Author: Ian Allen | Date: 23 February 2017 | Permalink

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Wall Street Journal alleges US spies hide sensitive intelligence from Trump

Donald Trump CIAIn a leading article published on Wednesday, The Wall Street Journal alleged that American intelligence officials are choosing to withhold sensitive intelligence from President Donald Trump, fearing that it might be compromised. The WSJ, America’s leading newspaper by circulation, which is highly influential in conservative circles, cited “current and former officials familiar with the matter”. The paper said it was unclear how much information had been withheld from President Trump. It added that at no point did intelligence officials keep the president in the dark about critical security threats by foreign states or potential terrorist attacks by non-state groups. However, intelligence officials are consciously and systematically withholding information from the White House that concerns “sources and methods”, said the article. The term refers to the precise methods used by the United States Intelligence Community to collect information, as well as the identification of sources —human or otherwise— of the information.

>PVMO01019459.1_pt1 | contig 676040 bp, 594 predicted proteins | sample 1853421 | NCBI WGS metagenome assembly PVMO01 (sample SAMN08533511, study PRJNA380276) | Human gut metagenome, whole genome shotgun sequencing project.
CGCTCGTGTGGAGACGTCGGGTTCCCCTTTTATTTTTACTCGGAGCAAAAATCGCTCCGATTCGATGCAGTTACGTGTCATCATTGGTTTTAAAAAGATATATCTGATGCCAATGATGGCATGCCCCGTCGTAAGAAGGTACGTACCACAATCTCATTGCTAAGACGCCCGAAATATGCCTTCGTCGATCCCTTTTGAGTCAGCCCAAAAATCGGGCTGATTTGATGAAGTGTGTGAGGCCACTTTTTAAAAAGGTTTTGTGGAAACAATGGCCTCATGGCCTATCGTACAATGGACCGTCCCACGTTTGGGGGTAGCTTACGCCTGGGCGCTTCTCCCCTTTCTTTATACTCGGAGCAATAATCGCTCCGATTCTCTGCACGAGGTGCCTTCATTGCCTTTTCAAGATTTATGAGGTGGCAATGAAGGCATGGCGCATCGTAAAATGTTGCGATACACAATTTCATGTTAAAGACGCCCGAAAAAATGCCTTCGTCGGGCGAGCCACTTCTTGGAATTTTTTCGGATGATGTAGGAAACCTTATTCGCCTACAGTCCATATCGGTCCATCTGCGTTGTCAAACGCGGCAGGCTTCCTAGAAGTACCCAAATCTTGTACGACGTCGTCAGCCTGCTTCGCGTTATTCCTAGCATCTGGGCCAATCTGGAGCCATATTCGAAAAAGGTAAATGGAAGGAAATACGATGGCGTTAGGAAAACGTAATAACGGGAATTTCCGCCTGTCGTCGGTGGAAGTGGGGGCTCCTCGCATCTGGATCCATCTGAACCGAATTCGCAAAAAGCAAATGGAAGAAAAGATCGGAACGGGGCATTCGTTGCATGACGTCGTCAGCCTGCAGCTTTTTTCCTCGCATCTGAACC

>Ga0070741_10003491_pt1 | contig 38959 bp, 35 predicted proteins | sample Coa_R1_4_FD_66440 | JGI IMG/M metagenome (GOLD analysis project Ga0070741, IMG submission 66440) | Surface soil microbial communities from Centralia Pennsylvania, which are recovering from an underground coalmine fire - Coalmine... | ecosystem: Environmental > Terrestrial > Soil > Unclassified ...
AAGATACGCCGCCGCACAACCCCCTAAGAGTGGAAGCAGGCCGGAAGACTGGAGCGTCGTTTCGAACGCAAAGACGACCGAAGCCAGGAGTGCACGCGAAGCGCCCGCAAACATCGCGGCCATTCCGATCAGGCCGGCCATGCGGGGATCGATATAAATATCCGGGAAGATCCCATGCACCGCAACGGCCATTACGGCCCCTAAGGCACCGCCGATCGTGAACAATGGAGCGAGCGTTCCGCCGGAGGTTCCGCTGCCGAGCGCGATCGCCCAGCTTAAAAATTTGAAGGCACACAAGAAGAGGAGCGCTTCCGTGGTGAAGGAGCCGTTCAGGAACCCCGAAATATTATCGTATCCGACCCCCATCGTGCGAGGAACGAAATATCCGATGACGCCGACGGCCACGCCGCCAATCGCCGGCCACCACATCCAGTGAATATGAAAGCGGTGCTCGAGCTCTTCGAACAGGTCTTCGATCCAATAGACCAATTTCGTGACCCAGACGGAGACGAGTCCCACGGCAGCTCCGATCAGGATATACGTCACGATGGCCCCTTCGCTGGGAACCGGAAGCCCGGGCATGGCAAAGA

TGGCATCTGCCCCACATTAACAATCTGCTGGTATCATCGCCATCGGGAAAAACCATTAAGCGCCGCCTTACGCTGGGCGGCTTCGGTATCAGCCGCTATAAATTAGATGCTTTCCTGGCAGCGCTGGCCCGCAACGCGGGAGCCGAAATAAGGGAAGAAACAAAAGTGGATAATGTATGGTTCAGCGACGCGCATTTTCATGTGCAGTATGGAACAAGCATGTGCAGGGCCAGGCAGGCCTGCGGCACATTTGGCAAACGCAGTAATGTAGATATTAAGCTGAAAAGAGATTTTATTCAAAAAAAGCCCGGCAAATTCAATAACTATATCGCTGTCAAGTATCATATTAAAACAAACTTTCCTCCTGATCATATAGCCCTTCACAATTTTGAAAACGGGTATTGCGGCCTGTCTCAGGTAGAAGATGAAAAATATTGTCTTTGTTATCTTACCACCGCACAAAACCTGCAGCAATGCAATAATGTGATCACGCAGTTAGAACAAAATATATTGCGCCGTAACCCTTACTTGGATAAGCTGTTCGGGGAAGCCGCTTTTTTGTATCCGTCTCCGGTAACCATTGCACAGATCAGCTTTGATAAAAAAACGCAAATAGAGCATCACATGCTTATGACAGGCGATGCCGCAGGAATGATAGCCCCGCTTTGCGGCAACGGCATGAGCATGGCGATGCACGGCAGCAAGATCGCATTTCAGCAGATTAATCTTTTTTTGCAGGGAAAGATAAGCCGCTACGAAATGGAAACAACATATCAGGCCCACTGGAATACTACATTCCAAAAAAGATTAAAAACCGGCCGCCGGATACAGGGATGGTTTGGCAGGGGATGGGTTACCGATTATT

In recent weeks, several media outlets have alleged that American intelligence officials are skeptical about providing the White House with sensitive information. Late last month, Steve Hall, a former member of the Central Intelligence Agency’s Senior Intelligence Service, told National Public Radio that the matter of President Trump’s trustworthiness was “a live question” at the CIA. But this week’s article in The WSJ marks the first time that a conservative media outlet alleges that senior American intelligence officials mistrust the president. According to the New York-based newspaper, the Intelligence Community is uncomfortable with Mr. Trump’s “repeated expressions of admiration” for his Russian counterpart Vladimir Putin. Many intelligence officials are also disturbed by the US president’s public support for the alleged hacking of Democratic Party computer servers by the Kremlin.